Such a stage supports, for instance, a mask blank or other workpiece so that the workpiece is precisely positioned for lithography. Similar arrangements are used in other lithographic applications, for instance, for defining conductive patterns on a laminate workpiece which is a substrate for a printed circuit board. Typically, a chuck is located on a stage or other holding mechanism arrangement for holding the workpiece. Conventional stages used for electron beam lithographic applications present several problems because they typically require the use of bellows, thin gap seals, or other mechanisms operating inside a vacuum to enclose the electron beam. Some of these problems include limited stage travel, vibration from the bellows, and poor positioning resolution partly due to thermal expansion of materials such as the guide rails or holding mechanisms heated up by the motors. Therefore, there is a need for a movable stage having minimal vibration with smooth and large effective travel, useful but not limited to electron beam lithography applications.

SUMMARY

In accordance with the invention, the above problems are overcome by a movable stage assembly which has three preferably circular stages rotating independently of one another. Because certain applications such as electron beam lithography also require precise positioning resolution, the stage travel also needs to be smooth with minimal vibration. The present stage assembly includes a base and a rotatable table mounted on the base. This table has a second smaller table which is eccentrically mounted within the first table and rotates independently. This second table also has a smaller third table eccentrically mounted and independently rotatable within the second table.

All three tables, in one embodiment, rotate on air or conventional bearings but are used in a vacuum chamber. Atmospheric air, or the air within the air bearings, is prevented from entering the vacuum by ferrofluidic seals which allow the rotation of all the tables. These ferrofluidic seals are further maintained by differential pumpouts which are attached to all three seals around all three tables. Alternatively, air can be kept out of the vacuum chamber by using, e.g., a thin gap differentially pumped seal. Additionally, the three tables are driven by axial servo motors which are mounted beneath the tables. Edge capstan drives, built-in motors, or other suitable drives may be used instead of the axial motors. An alternative embodiment of the stage assembly includes an additional fourth and fifth table which are mounted within the first table and coplanar to second and third tables. The fourth table is mounted within the first table, and the fifth table is mounted within the fourth table and operates similarly to the second and third tables.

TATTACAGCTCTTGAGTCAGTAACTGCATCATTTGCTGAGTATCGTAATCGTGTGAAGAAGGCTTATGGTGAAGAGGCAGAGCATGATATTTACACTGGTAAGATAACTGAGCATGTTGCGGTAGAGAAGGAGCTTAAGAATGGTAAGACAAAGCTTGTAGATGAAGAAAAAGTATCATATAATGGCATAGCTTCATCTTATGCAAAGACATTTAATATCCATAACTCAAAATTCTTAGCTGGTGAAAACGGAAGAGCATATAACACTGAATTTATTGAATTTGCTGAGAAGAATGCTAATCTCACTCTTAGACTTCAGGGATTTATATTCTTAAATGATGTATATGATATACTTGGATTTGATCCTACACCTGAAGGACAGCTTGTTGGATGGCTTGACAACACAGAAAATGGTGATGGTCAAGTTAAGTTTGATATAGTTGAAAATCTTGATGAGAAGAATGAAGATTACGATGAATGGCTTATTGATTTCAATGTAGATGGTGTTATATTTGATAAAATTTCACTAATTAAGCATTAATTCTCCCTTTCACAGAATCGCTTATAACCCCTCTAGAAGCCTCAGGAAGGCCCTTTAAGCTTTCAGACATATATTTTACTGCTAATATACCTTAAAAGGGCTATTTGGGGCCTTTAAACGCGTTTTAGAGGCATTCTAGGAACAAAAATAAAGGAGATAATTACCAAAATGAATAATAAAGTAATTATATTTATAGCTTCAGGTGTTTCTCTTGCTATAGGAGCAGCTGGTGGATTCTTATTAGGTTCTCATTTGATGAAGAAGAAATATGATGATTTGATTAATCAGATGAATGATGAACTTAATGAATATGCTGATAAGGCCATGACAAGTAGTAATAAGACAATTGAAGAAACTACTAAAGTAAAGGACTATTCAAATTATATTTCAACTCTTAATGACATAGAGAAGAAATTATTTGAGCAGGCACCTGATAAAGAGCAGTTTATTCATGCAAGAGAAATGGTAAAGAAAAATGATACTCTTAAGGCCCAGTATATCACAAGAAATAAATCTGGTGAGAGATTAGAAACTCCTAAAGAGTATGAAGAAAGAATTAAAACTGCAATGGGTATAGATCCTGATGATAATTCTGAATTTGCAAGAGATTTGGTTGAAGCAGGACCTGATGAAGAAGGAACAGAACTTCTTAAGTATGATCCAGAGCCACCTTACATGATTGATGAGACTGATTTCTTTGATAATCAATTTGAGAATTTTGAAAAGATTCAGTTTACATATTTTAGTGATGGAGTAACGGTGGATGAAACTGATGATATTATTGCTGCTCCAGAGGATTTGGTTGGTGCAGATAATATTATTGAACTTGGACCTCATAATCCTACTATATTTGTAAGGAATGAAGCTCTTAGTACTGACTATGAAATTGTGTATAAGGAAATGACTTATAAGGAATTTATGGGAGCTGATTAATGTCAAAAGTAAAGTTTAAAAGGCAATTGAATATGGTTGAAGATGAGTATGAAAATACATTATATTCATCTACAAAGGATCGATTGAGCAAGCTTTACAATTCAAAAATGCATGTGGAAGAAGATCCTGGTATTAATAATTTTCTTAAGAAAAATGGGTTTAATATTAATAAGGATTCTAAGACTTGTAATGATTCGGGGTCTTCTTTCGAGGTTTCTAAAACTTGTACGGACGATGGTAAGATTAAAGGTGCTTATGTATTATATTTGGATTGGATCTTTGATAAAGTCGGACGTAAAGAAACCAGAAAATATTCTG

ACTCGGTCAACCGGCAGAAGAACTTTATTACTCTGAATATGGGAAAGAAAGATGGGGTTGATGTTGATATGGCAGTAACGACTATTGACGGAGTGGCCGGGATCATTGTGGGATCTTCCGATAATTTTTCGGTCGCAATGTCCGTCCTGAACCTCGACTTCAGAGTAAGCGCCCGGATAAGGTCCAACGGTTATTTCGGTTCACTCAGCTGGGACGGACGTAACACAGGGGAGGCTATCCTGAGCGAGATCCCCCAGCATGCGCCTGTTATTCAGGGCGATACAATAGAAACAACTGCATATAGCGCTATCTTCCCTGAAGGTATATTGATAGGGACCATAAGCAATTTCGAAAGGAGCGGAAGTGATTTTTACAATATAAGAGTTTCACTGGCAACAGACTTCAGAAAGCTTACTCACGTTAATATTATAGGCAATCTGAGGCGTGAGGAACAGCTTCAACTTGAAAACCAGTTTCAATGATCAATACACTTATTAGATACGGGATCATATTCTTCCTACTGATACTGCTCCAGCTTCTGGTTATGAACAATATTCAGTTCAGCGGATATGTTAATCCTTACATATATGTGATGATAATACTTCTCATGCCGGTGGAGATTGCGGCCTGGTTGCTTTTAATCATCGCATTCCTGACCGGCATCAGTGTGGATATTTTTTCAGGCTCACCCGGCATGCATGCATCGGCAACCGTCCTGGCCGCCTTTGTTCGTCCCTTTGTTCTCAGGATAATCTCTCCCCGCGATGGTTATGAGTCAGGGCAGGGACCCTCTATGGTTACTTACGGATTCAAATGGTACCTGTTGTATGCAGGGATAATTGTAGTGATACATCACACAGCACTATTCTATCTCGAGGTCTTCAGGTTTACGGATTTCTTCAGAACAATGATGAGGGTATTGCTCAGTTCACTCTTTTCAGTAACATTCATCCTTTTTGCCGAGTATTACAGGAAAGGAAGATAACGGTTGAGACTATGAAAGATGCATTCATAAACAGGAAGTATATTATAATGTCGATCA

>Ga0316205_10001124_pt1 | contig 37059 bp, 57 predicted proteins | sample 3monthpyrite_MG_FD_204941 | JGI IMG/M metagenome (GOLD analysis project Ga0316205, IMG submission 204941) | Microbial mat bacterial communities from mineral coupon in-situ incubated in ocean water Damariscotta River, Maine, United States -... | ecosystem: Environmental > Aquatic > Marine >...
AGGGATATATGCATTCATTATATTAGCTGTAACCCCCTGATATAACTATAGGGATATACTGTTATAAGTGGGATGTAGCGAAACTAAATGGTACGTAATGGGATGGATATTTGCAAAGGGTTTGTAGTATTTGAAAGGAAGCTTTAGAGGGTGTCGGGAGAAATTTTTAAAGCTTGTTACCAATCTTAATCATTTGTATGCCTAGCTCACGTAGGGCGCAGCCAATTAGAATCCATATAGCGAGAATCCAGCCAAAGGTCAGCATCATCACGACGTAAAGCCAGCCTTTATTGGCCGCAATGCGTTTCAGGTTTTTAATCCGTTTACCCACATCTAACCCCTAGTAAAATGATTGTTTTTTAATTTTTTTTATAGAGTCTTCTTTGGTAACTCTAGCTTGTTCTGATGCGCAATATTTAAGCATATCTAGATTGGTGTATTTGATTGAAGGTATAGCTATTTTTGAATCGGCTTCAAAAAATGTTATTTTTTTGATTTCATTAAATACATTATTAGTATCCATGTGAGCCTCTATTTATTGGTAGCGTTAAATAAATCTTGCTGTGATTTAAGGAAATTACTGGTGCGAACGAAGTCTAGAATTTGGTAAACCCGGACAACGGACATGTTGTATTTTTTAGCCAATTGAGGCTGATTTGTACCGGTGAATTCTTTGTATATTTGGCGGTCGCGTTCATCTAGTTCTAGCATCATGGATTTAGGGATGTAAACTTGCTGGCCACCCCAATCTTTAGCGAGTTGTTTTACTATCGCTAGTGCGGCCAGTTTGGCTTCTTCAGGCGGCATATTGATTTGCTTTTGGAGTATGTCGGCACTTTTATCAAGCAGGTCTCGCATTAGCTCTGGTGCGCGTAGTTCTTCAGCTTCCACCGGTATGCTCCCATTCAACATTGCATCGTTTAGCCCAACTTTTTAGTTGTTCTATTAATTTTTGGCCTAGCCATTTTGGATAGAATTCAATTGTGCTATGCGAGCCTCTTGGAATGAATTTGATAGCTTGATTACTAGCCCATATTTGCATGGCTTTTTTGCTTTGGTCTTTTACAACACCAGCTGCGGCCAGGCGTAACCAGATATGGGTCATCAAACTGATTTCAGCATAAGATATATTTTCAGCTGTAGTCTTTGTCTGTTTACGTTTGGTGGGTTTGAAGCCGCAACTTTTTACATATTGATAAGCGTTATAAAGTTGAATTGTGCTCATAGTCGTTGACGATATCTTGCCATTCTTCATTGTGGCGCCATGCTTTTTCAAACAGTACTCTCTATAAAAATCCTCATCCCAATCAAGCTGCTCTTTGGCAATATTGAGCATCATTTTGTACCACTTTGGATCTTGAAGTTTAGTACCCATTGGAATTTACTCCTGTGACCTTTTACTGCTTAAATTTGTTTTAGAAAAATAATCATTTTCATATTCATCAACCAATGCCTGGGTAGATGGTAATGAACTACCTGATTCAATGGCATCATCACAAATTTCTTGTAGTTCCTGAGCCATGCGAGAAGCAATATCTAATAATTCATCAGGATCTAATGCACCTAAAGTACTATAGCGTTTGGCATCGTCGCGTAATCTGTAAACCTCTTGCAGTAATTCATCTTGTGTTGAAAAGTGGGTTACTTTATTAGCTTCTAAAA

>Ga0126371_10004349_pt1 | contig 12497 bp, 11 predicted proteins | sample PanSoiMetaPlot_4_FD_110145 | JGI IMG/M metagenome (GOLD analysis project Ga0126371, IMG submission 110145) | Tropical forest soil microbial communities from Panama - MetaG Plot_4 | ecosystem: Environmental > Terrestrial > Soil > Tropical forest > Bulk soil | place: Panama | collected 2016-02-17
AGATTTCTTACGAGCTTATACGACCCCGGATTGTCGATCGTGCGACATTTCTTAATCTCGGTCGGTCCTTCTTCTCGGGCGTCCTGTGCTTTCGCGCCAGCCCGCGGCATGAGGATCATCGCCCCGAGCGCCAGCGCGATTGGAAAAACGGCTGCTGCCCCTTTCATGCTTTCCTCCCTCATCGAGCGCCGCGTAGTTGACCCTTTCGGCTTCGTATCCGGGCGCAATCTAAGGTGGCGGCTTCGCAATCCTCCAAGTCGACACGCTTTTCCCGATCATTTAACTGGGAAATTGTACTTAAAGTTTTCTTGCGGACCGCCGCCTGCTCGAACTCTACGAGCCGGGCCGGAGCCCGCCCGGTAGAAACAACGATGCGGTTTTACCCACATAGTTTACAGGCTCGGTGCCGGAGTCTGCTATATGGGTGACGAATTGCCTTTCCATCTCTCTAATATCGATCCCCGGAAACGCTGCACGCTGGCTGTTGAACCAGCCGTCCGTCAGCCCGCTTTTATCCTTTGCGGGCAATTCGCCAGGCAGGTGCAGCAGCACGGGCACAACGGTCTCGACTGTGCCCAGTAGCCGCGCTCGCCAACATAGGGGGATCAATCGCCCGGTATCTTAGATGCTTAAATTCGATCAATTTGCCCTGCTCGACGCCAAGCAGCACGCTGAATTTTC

The stage assembly presents several distinct advantages. One advantage is the ability of the stage assembly to move workpieces within the vacuum chamber while keeping all the relevant mechanisms, e.g., motors, races, bearings, hoses, etc., outside the vacuum and in atmosphere without requiring bellows. This eliminates friction problems, generation of debris, and simplifies heat dissipation from guides, motors, and bellows life problems. Another advantage relates to the stage assembly's compact size. Non-vacuum applications enable the stage to be made thinner and with less material in resisting stresses and deflections from atmospheric pressure. This results in a more compact design than conventional stages or robotic arms. In such conventional stages and robotic mechanisms, individual axis controls are typically stacked one on top of the other; however, in the present assembly, the different axes are coplanar. Finally, the compact design gives rise to the possibility of using a single stage assembly to move several workpieces within a chamber. This is an advantage if utilizing multiple electron beam columns in the same chamber.

BRIEF DESCRIPTION OF THE DRAWINGS

FIG. 1 is a top plan view of the present stage assembly.